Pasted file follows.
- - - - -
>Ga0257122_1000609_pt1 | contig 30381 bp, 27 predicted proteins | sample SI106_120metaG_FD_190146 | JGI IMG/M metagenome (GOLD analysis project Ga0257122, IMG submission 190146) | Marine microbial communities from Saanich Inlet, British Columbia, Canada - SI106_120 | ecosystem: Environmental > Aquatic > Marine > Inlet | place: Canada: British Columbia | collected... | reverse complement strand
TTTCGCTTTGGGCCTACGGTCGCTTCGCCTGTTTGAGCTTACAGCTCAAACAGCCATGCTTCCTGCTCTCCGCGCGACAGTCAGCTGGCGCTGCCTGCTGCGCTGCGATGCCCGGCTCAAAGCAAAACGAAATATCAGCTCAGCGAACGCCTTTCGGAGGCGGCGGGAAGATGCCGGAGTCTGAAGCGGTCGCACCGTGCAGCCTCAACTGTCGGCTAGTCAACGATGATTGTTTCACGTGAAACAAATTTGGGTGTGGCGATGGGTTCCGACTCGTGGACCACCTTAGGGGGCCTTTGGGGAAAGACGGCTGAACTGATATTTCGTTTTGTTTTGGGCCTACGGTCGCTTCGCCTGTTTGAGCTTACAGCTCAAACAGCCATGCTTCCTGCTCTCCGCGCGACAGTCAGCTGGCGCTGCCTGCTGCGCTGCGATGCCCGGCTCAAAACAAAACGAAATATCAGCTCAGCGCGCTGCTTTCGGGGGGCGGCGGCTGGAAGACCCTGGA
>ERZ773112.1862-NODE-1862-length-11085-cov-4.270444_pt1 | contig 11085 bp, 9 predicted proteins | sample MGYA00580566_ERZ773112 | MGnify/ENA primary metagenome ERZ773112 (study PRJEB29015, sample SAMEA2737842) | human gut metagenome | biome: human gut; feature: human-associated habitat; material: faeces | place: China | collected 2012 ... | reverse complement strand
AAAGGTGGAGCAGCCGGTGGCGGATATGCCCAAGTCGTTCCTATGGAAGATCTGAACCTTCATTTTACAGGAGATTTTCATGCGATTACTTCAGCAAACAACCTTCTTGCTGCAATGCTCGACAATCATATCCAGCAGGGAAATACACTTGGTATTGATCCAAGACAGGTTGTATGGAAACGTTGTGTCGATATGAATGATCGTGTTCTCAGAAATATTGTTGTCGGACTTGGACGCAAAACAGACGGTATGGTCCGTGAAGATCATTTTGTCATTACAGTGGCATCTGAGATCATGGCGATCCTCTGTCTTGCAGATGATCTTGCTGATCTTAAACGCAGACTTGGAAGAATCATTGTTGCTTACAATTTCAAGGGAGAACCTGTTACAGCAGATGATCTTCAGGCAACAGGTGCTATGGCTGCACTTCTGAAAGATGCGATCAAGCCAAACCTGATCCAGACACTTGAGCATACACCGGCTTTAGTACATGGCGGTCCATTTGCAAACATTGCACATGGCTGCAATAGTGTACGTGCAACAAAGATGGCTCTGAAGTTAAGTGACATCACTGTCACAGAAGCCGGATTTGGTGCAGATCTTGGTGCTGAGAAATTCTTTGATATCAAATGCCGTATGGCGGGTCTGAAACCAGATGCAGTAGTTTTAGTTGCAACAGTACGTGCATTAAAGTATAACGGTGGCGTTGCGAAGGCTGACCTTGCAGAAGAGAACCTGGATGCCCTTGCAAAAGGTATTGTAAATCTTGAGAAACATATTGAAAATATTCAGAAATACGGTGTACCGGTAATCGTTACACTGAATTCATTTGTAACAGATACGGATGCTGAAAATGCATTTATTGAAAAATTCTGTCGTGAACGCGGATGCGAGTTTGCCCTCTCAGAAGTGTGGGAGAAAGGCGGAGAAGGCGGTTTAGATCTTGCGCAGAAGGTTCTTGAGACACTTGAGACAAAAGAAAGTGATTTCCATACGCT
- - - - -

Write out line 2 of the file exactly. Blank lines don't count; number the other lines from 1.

TTTCGCTTTGGGCCTACGGTCGCTTCGCCTGTTTGAGCTTACAGCTCAAACAGCCATGCTTCCTGCTCTCCGCGCGACAGTCAGCTGGCGCTGCCTGCTGCGCTGCGATGCCCGGCTCAAAGCAAAACGAAATATCAGCTCAGCGAACGCCTTTCGGAGGCGGCGGGAAGATGCCGGAGTCTGAAGCGGTCGCACCGTGCAGCCTCAACTGTCGGCTAGTCAACGATGATTGTTTCACGTGAAACAAATTTGGGTGTGGCGATGGGTTCCGACTCGTGGACCACCTTAGGGGGCCTTTGGGGAAAGACGGCTGAACTGATATTTCGTTTTGTTTTGGGCCTACGGTCGCTTCGCCTGTTTGAGCTTACAGCTCAAACAGCCATGCTTCCTGCTCTCCGCGCGACAGTCAGCTGGCGCTGCCTGCTGCGCTGCGATGCCCGGCTCAAAACAAAACGAAATATCAGCTCAGCGCGCTGCTTTCGGGGGGCGGCGGCTGGAAGACCCTGGA